By David Whitten – Whitten Lublin LLP
Beginning June 15, Bill 168 requires that all Ontario employers have policies in place to protect their employees from workplace violence and harassment.
The Bill amends Ontario’s Occupational Health and Safety Act (OHSA) by designating workplace violence and harassment as health and safety hazards. It’s a direct response to recent acts of workplace violence, including Lori Dupont’s murder at a Windsor hospital at the hands of her boyfriend in 2005 and Pierre Lebrun’s shooting rampage at OC Transpo in 1999.
Previously, the OHSA required employers to take “all reasonable precautions” to protect employees. However, in the absence of a specific legislative definition of “reasonable precautions”, charges were rarely laid. Bill 168 now expressly imposes obligations on employers and employees to protect against workplace violence and harassment.
By definition, workplace violence and workplace harassment is the actual exercise of physical force; an attempt to exercise physical force; or a statement or behaviour that can be reasonably viewed as a threat of physical force to cause physical injury. Unfortunately, the terms “physical force” and “physical injury” are undefined, leaving employer obligations unclear.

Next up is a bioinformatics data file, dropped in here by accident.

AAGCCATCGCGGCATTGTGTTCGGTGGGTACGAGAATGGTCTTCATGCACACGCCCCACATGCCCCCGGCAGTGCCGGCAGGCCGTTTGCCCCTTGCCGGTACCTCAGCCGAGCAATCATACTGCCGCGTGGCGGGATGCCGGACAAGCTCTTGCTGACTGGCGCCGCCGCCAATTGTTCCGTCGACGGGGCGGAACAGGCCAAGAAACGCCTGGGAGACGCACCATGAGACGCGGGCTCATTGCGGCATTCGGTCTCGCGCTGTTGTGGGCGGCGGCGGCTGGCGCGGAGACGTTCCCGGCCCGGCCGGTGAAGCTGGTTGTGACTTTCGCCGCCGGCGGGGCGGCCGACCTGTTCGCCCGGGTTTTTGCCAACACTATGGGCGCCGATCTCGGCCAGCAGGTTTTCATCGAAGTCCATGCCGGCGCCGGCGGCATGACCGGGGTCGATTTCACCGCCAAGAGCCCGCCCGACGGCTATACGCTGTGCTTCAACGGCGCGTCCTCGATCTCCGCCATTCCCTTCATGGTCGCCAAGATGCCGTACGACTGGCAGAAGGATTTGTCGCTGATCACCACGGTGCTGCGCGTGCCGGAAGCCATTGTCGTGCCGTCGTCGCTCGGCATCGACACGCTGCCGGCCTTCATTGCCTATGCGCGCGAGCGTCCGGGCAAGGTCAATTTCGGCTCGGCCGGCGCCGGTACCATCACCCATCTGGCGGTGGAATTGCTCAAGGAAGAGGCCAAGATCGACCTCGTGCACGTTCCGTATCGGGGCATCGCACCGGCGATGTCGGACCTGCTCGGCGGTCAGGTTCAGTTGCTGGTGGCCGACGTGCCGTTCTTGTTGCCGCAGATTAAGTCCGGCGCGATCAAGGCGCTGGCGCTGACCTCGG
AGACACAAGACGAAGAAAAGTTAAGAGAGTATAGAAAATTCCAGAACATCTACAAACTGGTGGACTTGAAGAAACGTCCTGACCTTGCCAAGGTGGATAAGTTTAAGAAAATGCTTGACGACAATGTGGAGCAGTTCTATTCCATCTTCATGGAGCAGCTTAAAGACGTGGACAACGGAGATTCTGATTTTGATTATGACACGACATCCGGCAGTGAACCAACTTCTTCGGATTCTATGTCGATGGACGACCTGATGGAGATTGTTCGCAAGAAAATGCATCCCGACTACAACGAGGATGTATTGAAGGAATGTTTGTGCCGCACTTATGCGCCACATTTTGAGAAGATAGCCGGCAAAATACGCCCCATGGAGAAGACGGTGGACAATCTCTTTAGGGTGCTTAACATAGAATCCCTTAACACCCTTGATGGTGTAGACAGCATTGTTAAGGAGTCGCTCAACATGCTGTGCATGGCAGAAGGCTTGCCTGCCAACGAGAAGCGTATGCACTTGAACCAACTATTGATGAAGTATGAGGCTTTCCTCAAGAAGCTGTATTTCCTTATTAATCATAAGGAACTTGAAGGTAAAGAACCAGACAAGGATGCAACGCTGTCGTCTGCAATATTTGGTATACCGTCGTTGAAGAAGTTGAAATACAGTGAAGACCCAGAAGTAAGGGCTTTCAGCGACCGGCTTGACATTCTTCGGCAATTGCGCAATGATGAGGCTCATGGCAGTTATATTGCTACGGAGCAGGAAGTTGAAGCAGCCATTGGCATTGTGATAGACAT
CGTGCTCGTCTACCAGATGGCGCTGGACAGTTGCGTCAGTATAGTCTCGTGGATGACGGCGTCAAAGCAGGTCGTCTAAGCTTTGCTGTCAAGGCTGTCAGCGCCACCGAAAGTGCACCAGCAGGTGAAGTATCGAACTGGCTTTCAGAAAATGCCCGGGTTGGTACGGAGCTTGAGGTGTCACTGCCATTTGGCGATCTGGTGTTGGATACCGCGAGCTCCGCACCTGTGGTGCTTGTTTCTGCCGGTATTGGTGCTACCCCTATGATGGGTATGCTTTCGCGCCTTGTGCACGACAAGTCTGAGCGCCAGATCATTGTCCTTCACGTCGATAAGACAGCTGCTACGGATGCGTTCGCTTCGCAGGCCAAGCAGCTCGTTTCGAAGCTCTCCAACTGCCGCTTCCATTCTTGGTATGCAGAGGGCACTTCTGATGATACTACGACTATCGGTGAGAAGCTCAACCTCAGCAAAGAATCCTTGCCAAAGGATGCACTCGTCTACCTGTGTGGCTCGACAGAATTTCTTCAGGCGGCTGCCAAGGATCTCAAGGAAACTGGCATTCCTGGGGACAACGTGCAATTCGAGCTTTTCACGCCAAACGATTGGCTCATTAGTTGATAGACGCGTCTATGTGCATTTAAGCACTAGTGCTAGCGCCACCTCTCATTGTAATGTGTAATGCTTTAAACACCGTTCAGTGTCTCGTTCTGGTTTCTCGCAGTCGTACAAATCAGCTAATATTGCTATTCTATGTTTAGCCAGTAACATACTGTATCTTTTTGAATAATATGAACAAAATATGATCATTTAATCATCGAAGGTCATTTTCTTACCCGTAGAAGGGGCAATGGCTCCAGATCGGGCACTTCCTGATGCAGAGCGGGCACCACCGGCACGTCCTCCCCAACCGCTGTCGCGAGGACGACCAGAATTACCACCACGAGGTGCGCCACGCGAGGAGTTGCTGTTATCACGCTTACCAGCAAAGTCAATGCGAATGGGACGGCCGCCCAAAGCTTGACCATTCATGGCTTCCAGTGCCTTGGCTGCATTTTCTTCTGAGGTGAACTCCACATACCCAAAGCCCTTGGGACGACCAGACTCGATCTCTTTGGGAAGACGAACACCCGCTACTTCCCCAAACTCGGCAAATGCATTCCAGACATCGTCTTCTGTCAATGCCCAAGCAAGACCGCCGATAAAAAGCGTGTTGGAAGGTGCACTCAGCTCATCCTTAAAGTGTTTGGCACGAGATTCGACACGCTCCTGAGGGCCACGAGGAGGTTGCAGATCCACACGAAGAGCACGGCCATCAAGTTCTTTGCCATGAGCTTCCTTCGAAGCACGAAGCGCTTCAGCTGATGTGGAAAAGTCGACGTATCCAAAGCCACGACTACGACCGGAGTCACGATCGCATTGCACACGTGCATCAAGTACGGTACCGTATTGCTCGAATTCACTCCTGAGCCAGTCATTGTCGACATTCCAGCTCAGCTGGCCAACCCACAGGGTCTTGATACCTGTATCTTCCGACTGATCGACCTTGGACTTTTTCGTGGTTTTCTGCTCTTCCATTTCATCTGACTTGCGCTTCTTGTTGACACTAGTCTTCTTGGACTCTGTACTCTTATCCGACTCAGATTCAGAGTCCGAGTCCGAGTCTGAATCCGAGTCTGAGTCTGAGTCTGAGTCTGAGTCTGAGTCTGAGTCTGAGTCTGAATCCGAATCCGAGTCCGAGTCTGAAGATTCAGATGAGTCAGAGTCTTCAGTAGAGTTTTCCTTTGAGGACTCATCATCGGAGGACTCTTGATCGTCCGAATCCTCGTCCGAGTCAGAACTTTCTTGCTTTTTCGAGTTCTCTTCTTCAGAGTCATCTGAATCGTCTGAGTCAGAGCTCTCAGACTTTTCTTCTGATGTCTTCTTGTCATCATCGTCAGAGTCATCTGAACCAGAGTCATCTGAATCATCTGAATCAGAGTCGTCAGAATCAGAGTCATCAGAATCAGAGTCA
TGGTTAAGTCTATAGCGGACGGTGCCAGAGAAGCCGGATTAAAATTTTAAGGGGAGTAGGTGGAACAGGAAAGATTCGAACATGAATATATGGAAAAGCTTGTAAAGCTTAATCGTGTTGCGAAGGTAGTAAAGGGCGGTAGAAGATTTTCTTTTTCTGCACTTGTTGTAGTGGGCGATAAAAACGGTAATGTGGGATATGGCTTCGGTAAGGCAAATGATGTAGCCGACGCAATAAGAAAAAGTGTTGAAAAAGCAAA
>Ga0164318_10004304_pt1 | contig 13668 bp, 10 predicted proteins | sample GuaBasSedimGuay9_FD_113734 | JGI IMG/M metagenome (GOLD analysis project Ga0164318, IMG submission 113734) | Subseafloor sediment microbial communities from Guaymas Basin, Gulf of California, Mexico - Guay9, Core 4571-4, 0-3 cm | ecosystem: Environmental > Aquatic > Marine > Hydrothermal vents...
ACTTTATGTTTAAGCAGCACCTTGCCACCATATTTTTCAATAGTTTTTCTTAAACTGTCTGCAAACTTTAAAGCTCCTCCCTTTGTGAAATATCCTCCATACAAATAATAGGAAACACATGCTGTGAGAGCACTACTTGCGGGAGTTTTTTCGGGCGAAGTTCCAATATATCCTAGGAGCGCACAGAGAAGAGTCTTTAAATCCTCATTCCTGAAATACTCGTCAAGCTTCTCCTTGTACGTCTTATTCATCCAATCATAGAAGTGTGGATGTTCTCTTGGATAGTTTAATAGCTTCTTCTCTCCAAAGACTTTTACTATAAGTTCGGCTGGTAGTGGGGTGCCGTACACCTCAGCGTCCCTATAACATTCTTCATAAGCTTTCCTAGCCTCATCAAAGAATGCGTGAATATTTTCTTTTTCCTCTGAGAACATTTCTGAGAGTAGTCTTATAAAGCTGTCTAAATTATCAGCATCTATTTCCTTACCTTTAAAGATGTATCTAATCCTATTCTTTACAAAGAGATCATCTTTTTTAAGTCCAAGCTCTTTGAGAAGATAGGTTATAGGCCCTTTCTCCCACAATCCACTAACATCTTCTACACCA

More significantly, the definition of workplace harassment has been borrowed from the Human Rights Code, where even perceived mistreatment can form the basis of a lawsuit or human rights complaint. Since harassment is often viewed in the eyes of the beholder, a tough or assertive boss could easily be seen as a personal harasser. The concern is that employees will use these new definitions to support constructed dismissal claims or complaints to the Ministry of Labour, based on little more than legitimate performance management.
By far the most alarming requirement is that employers must now provide information to all employees, including personal information, about a colleague’s history of violence. The legislation doesn’t outline what should be considered violent behaviour or an employer’s obligations to inquire into a person’s history. It’s also unclear how much information must be divulged to fulfil this requirement while balancing the importance of maintaining that person’s privacy rights.
Actions all employers must take to be compliant
The following are the five steps that employers must take to ensure Bill 168 compliance:
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